A fascinating thought developed in the shutdown. Perhaps, working from home would create a different pace than working in the office.
As idyllic as that thought became, many people described their workload become even more demanding. Instead of having a set time and place for work, people could fill in the gaps of their day. Juggling family and kids brought on another sense of pressure.
We still find ourselves amid a pandemic. Some of our standard routines have restarted. We must look back at the last six months and reflect on this question — how can we create healthy margins in our lives?
Richard Swenson literally wrote the book on Margin, defines it as,
“Margin is the space between our limits as human beings and the expectations placed upon us by society, by ourselves and even by technological progress.”
Margin by Richard Swenson
Shutdown or no shutdown, our society has an underlining issue with filling our schedules. The gift we have in front of us invites us to reset. You can envision a sustainable pace rather than succumbing to the marathon on activity this season.
I want to share a few ideas about creating margins in your schedule for a more sustainable pace:
1. Think harmony, not balance.
A mentor, Dr. H. Robert Rhoden, said to me once, “Balance requires equality, but harmony brings unity.” Not everything in your schedule is created equal, but it does need unification. The work-life part is real, but balance is like trying to find a unicorn. Search for a more unifying pace of schedule.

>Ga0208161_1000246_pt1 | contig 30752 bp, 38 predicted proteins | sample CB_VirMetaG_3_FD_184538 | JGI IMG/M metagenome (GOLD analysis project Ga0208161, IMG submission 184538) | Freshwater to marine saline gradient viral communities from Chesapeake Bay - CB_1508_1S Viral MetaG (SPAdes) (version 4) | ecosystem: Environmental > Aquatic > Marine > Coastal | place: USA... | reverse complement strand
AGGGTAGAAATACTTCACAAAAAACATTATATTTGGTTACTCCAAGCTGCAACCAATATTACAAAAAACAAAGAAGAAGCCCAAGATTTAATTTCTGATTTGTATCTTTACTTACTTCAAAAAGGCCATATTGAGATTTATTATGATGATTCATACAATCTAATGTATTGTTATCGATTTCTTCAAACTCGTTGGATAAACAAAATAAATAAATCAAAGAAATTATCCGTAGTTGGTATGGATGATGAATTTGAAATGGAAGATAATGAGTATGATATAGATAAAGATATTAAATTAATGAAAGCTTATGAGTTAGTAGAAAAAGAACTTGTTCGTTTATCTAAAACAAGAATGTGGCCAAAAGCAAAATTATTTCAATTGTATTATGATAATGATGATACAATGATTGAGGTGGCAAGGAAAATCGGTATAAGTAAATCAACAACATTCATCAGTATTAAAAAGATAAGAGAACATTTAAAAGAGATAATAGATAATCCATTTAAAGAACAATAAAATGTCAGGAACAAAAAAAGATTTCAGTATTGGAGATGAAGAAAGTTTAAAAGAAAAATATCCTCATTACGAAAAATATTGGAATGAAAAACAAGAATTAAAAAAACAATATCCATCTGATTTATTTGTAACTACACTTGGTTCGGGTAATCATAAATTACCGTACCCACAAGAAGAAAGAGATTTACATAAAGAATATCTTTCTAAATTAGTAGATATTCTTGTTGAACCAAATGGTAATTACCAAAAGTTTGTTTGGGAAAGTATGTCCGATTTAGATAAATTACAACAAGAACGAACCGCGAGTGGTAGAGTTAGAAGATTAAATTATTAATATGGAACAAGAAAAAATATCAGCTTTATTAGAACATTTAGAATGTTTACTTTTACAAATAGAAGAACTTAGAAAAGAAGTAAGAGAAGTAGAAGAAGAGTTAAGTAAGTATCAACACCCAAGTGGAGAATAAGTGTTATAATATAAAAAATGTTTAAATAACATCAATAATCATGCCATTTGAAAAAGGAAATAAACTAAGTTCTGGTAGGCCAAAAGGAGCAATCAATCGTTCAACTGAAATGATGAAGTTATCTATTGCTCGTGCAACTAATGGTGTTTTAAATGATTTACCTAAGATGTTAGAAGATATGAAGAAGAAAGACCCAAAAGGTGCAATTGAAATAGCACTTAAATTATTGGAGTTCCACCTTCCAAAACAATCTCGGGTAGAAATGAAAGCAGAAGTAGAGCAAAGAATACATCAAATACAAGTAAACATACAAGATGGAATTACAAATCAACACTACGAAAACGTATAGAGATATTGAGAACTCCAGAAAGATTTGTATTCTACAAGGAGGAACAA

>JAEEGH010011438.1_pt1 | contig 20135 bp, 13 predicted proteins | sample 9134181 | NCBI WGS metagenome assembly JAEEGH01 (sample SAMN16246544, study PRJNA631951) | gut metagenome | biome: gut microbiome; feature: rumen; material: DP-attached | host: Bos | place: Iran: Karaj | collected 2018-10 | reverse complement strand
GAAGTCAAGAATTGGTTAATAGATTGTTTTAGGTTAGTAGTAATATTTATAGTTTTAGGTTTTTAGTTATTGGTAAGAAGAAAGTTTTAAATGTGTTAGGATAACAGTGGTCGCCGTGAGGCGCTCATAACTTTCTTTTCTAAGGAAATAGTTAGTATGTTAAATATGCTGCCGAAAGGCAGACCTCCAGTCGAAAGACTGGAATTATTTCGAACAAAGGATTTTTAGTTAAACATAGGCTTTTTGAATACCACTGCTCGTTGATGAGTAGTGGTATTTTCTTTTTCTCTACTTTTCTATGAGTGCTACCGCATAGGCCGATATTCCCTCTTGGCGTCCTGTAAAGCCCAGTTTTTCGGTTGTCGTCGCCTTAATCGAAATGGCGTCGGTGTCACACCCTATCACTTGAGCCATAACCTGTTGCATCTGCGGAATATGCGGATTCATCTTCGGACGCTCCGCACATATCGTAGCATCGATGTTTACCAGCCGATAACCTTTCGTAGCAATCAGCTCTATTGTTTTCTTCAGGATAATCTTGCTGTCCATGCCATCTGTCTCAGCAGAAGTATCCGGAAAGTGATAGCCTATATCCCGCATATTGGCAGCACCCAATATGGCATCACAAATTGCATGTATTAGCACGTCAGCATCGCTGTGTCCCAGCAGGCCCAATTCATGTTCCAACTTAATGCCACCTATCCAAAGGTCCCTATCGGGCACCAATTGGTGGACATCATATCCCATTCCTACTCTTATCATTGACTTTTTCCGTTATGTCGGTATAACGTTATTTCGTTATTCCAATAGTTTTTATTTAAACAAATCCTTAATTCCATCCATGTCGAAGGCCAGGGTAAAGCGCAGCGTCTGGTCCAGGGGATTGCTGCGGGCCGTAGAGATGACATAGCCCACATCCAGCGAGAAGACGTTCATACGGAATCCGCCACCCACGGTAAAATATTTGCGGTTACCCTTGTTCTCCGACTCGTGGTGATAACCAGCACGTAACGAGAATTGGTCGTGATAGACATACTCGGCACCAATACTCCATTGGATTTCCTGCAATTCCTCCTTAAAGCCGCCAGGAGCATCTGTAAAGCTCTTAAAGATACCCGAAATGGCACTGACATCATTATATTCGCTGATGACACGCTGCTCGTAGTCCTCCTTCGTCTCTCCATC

2. See your day in sections of morning, afternoon, and evening.
Pastor Russ Smith, a friend from Binghamton, handed me a document with three sections, “morning, afternoon, and evening.” Most of us can work two parts while needing one for family and rest. More and more of us will have a flexible work schedule rather than a 9–5 job. How you organize your day will become increasingly critical for margin.
3. Schedule margin.
I’ll never forget listening to Frank Bealer on share his schedule on the Carey Nieuwhof podcast (click here). He shared about “filling the calendar” with margin. It can seem antithetical, but if you fill the calendar with rest, you can’t fill it with something else. I recently interviewed a therapist, Jennifer Frary, who shared that her family instituted a “couch” day for nothing. Margin can’t happen without planning.
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4. Sometimes you sprint, sometimes you jog, but you need rest.
Sprint weeks include full schedules. Jog weeks have a standard pace. When you have a sprint week, place the margin in the following week. On jog weeks, you can decipher adding more. No matter what, you need rest. Sometimes when you feel exhausted, take a moment to ask, “Am I sprinting or jogging?”
5. Honor the margins of the people around you.
Last night, I watched the episode of The Office when Jim and Pam went on their honeymoon. They received a few phone calls with “emergencies.” The humor turns serious when we realize how often we text, call, or email people in their margins. Protect the margins of others, because they need rest also.
As a follower of Jesus, the Bible recovers our humanity by inviting us to rest. Margins are much more than a productivity practice, but one of great spiritual significance. You were never meant to live on empty.
How have you learned to create margins in your life? Share in the comment section below.
Originally published at https://peterenglert.com on August 17, 2020.